The Works of the Rev. Jonathan Swift/Volume 13/From John Barber to Jonathan Swift - 8

LONDON, NOV. 17, 1733.

AS I have now got rid of the plague of grandeur, and all its dependencies, I take this first opportunity to pay my respects to you, sir, which I beg pardon for not doing sooner. The transition from Goldsmiths-hall to Queen square is hardly credible; for in one view, to imagine the constant hurry, noise, and impertinence I lay under from morning till night, in opposition to the peace, the quiet, and great tranquillity I feel in my little retirement; makes me pity your great men, who certainly must be strangers to the great pleasure I now enjoy.

Before I left my office I took care to do justice to Mr. Pilkington, who has received more than I mentioned, and indeed more than any chaplain ever had before, viz.

Of the city. £. s d.
Salary 20 0 0
Gratuity 25 0 0
Gratuity extraordinary 21 0 0
66 0 0
From my lord mayor 50 0 0
Five sermons preached before the mayor 10 0 0
For a copy of one sermon printed 4 0 0
£130 0 0

St. Paul's happened to be shut up in the summer for two months, when the mayor went on Sundays to his own chapel at Guildhall, and his chaplain read prayers for eight Sunday mornings only; for which the mayor got him from the court of aldermen twenty guineas.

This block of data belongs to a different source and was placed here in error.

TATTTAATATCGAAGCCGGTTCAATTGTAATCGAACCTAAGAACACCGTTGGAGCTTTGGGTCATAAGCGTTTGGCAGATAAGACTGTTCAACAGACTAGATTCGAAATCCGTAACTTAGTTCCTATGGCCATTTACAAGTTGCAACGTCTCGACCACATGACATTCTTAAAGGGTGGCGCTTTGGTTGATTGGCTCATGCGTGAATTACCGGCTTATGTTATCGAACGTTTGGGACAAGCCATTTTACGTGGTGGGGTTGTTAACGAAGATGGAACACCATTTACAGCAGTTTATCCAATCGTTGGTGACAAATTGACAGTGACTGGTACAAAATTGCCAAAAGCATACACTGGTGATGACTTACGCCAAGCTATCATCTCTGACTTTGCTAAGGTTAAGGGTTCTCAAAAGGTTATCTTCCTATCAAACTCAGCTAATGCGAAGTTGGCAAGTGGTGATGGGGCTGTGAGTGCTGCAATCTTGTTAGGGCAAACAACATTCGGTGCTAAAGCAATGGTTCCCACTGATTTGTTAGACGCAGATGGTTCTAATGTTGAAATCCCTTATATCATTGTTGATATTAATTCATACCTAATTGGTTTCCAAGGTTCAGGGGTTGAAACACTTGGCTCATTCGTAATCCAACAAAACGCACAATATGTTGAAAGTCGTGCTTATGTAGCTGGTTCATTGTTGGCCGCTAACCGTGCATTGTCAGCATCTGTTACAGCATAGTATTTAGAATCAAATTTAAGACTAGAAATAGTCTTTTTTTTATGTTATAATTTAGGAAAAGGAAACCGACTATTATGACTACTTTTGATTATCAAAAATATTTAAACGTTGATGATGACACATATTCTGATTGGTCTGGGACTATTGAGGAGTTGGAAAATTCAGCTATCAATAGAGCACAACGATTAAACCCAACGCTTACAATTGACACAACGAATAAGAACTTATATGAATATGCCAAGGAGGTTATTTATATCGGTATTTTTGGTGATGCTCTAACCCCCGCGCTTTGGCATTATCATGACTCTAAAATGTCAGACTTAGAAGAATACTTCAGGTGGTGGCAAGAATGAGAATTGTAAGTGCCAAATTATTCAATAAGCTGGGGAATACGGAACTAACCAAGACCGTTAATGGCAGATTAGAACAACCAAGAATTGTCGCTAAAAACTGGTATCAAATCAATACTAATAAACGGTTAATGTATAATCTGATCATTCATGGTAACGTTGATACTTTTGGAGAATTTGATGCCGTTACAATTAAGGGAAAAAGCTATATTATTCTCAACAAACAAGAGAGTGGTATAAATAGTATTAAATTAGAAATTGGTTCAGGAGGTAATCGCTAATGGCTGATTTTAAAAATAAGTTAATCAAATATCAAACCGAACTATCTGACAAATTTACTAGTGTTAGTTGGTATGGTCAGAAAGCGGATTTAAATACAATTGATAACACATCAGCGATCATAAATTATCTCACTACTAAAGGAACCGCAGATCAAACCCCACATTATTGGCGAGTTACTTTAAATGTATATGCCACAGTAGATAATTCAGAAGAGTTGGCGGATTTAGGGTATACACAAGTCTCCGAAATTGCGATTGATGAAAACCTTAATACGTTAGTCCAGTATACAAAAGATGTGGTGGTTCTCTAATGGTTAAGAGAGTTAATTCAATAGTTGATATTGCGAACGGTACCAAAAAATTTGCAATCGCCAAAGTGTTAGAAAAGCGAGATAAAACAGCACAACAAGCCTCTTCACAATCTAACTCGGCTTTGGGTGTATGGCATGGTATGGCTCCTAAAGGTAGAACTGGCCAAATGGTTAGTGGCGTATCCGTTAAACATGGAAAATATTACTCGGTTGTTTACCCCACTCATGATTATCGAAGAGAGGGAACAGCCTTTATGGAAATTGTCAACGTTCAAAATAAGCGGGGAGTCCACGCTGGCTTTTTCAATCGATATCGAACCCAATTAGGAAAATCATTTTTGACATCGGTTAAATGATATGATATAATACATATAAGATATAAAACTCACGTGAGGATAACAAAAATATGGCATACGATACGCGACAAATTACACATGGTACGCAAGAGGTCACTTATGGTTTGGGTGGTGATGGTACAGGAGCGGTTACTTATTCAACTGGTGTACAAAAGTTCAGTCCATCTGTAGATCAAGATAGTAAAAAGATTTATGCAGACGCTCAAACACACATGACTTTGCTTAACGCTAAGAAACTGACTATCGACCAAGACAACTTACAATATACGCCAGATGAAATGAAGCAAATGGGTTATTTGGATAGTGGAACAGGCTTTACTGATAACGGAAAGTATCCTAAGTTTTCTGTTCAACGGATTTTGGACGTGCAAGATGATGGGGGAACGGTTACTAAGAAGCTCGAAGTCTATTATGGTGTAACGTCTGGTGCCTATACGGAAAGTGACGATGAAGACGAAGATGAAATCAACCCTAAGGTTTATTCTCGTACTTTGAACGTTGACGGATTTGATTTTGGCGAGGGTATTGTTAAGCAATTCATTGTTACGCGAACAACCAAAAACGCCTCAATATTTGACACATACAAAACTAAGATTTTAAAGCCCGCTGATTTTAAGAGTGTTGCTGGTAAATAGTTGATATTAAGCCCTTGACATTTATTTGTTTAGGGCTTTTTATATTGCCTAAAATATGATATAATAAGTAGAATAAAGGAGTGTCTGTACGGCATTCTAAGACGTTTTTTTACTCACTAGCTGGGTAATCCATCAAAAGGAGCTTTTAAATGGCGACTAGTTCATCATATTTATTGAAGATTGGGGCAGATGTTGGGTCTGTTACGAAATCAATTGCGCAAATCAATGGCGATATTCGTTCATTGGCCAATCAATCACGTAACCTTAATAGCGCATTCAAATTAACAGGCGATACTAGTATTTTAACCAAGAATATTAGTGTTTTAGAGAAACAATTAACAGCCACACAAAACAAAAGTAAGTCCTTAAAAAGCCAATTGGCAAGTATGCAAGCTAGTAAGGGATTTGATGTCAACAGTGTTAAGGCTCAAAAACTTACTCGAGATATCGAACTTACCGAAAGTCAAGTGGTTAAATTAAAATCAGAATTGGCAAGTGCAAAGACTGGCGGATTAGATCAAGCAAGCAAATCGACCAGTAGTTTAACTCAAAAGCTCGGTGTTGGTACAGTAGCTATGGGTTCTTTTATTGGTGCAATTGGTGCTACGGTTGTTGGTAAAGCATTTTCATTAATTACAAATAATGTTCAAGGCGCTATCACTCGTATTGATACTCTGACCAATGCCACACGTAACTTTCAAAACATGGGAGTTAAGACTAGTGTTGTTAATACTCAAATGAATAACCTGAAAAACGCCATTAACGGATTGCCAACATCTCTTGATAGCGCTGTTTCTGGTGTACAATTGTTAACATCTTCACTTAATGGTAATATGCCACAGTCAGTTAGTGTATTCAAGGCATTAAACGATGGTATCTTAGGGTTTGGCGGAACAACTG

I have been the more particular in this account, because I know your great punctuality in things of this nature, as well as to do myself justice. How much he may be a gainer by coming over, I cannot tell; but if he had pleased to have lived near the hall, as he might, in a lodging of ten or twelve pounds a year, he need not have kept a man (for I had more for show than business) nor given the extravagant sum of thirty pounds a year for lodgings; he might have saved something in those articles. Had he lived in the city, I should now and then have had the favour of his company in an evening; but his living from me brought him into company, and among the rest into that of Mr. Edward Walpole, from whom he has great dependences.

I recommended him to Mr. alderman Champion, who got the primate's wife's brother to write in his favour to the primate. And he talks of the living of Colerain's being vacant; if it be, I will do him what service I can.

Thus, sir, I have discharged myself of the duty you laid upon me, in relation to that gentleman, which I hope will be to your satisfaction; for I will never be ungrateful, though I have met with it frequently myself.

All your friends in town are well, and in high spirits. Lord Bolingbroke complains you do not write to him. Poor Mrs. Barber has the gout, but is better. It was a great mortification to me that you did not come and eat some custard; but I hope your health will permit your coming next summer. We rejoice much at my brother French's success. I know you do not deal in news, so I send you none. Pray God continue your health, and believe me always, with the greatest sincerity, sir, your most obedient and most obliged humble servant,

P. S. Why Mr. Pilkington should send his wife home in the midst of winter, or why he should stay here an hour after her, are questions not easily answered. I am not of his counsel.